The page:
A well-groomed Cocker Spaniel is perfect show material. No doggie-parade is ever without a couple of competing pooches showing off their Cocker Spaniel haircut styles. One can’t help but admire these canine celebrities when out at an extravaganza.
Believe you me, it takes a fair share of professional dolling up to get those wagging tails and tassels so beautifully styled!
However, Cocker Spaniels aren’t just handsomely gift-wrapped. To keep them neat and looking good, every spaniel needs some occasional priming. That is why grooming a Cocker Spaniel on a regular basis is so important. So, let’s see what it takes to keep that coat healthy and styled accordingly.
Table of Contents
A Basic Cocker Spaniel Grooming Routine
If you are going to adopt a Cocker Spaniel, then grooming will come as part of the package.
You could take your pet to a professional groomer, or you could delight in the warmth and care of giving your Cocker the tender loving grooming he needs at home. Their basic grooming can be learned and it can be done with minimal equipment.
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A Cocker Spaniel Grooming Video
I have lots of tips in this article related to DIY grooming of your Cocker Spaniel at home. However, just in case you want to cut to the chase and get stuck into clipping your pooch right now, then you might like to jump right into this demo video first. It provides some excellent tips and visual guidance.
Cocker Spaniel Coat Care
Brushing the Spaniel Coat
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Cocker Spaniel Grooming Brushes & Combs (affiliate links)
- Start by using the slicker brush to thoroughly brush tangles and mats from your Spaniel’s back and sides. Remove all tangles and mats. Small mats of hair are a piece of cake for the Slicker. You can get them to come loose by gently slotting the wires into the matting and jiggling the brush from side to side.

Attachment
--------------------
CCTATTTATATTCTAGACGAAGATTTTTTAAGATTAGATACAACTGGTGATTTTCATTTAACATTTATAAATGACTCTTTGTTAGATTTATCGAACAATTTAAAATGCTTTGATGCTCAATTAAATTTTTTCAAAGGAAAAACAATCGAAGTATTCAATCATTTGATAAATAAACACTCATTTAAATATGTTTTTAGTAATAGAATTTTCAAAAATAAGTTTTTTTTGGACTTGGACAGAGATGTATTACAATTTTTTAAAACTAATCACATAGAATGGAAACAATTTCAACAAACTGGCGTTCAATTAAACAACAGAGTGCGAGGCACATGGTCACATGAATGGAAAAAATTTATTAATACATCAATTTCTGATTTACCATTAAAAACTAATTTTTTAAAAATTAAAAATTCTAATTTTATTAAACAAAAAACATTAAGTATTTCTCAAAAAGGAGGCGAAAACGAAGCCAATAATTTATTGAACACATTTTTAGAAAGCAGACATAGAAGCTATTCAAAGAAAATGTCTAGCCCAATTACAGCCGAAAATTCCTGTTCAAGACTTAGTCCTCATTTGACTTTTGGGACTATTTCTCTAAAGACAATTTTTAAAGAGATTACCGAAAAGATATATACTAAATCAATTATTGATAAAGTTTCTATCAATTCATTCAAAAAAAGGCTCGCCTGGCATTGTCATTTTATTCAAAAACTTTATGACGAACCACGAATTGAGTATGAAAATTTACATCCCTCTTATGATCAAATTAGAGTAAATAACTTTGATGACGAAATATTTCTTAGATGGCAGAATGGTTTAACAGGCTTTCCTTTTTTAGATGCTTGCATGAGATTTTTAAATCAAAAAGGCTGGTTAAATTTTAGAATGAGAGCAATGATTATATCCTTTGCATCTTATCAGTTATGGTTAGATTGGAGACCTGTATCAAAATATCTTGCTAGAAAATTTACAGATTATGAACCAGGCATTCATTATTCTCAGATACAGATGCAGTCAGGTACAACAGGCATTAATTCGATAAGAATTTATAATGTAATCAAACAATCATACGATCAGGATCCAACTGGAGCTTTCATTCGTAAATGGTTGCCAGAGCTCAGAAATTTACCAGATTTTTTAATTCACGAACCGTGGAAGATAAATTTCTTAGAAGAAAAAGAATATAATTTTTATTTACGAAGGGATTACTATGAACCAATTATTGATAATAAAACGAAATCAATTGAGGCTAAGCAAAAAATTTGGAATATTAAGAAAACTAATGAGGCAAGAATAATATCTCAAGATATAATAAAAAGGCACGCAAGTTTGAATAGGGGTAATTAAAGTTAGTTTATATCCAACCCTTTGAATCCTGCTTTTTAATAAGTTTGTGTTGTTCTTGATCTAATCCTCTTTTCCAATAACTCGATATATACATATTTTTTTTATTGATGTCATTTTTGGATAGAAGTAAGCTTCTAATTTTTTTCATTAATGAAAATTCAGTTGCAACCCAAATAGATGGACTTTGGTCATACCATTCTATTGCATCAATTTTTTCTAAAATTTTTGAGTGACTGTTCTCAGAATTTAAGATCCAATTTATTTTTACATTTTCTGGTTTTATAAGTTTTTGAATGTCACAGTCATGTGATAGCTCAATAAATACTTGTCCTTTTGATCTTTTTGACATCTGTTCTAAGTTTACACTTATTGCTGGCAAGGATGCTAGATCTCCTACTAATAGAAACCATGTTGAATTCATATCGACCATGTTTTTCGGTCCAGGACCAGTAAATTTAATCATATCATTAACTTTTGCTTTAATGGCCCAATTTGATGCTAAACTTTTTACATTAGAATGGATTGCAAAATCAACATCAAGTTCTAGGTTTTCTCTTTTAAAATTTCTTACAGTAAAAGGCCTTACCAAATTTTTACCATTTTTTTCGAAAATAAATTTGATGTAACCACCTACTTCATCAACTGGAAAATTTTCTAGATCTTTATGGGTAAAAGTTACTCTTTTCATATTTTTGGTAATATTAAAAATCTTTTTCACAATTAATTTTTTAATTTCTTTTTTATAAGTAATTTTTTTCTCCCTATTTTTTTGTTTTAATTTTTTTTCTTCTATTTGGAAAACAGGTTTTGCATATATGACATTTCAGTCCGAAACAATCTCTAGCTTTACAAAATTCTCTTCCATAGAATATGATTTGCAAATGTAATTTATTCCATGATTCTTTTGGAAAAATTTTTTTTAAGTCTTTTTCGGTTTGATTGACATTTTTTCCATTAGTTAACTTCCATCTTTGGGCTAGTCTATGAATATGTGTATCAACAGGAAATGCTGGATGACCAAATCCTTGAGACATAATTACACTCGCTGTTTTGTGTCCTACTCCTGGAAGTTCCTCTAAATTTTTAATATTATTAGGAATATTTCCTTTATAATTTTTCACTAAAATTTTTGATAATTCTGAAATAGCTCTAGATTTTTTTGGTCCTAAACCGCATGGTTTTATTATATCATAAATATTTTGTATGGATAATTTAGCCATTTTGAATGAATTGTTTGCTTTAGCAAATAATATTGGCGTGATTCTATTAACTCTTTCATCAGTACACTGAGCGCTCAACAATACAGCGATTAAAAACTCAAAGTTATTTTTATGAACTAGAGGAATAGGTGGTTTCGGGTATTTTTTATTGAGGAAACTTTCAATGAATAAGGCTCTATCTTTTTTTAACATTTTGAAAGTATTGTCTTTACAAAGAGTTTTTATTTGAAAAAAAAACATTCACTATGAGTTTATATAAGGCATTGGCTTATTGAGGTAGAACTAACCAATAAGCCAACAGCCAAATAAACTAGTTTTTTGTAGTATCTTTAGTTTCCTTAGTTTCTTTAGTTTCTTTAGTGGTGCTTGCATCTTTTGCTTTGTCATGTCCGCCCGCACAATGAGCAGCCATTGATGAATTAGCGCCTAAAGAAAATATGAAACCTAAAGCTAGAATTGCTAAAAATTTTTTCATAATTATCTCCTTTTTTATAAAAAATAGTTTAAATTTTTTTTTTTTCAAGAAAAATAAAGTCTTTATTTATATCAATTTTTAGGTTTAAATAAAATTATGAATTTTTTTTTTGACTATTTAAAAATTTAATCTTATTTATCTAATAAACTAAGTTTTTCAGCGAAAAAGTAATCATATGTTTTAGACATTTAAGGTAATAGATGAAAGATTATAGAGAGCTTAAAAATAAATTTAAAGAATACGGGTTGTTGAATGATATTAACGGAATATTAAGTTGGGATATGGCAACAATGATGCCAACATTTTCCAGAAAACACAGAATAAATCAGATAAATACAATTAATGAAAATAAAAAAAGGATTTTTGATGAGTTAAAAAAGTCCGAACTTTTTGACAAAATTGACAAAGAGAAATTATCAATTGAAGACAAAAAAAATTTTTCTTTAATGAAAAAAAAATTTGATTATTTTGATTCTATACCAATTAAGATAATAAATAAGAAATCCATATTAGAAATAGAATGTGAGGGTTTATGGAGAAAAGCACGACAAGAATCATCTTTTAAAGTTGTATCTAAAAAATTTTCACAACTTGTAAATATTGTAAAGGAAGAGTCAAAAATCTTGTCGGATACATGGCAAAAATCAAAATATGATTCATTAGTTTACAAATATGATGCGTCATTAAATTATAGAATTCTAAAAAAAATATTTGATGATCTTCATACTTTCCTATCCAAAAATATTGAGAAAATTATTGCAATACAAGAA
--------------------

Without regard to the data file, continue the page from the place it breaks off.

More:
- Next, use the pin brush on your Spaniel’s fluffy parts such as legs, tummy, chest and tail.
- After brushing, use a grooming comb for dogs to straighten the coat and to remove left-behind loose hairs.
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Matted Cocker Spaniel Ears
4 Cocker Spaniel Haircut Styles
Let’s look at some easy DIY Cocker Spaniel cut styles. Learning how to do one or two will prove to be a great money saver in the long run. A stylishly clipped Cocker Spaniel can be a delight to see.
Easy DIY Spaniel Haircuts
1. The Cocker Spaniel Puppy Cut
2. The Cocker Cut
3. The Pet Cut for Cocker Spaniels
Pet trims are pretty easy to do and can be finished off with fairly good results.
4. The Traditional Cocker Spaniel Show Cut
A Clipping Routine
Steps When Preparing to Clip Your Cocker Spaniel
Using a Pet Clipper for Cocker Spaniels
A Collection of Cocker Spaniel Grooming Tools
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More Grooming Tasks for a Cocker Spaniel
How To Bath A Cocker Spaniel
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Hygiene for Cocker Spaniel Ears
Your Spaniel might have always been in the pink and never had as much as a jelly bean in his ear, but you need to check and clean under his ear-flops at least once a week. Cleaning them more often won’t be going over the top at all. Those furry flops house a very sensitive and moist place where dirt and grime quickly piles up. It also is important to keep your Spaniel’s ears clean to prevent infection. Germs and other mentionable nasties can easily settle there.
What To Use And What Not To Use (affiliate links)
- Q-Tips? We’ve been taught that it is not safe to put anything smaller than our elbows into our ears. The same counts for your Spaniel. Cotton tipped earbuds can be used, but you can clean with them only as far into your dog’s ear as your finger-tip is allowed. Don’t be as brave as to lunge anything down your dog’s ear canal! You can easily puncture your dog’s ear drums. You need to check with your vet or groomer here.
- A safe ear cleaning solution can be recommended over the counter by your veterinarian, but there are a couple of natural cleaning products for dog ears, products that can just as safely and effectively be used to clean and sooth:
Natural Ear Cleaners
[Disclaimer: before using any natural products, please check with your vet and/or groomer.]
- Witch Hazel
Witch hazel comes from the bark and leaves and of the witch hazel shrub. It makes small skin fissures heal quicker, and it is anti-inflammatory.
- Olive Oil or Cod Liver Oil
Olive Oil or Cod Liver Oil are both good as nutritional supplements and safe for cleaning dirt or ear wax. Just a tidbit dripped on the outer ear can keep ear mites away.
- Apple Cider Vinegar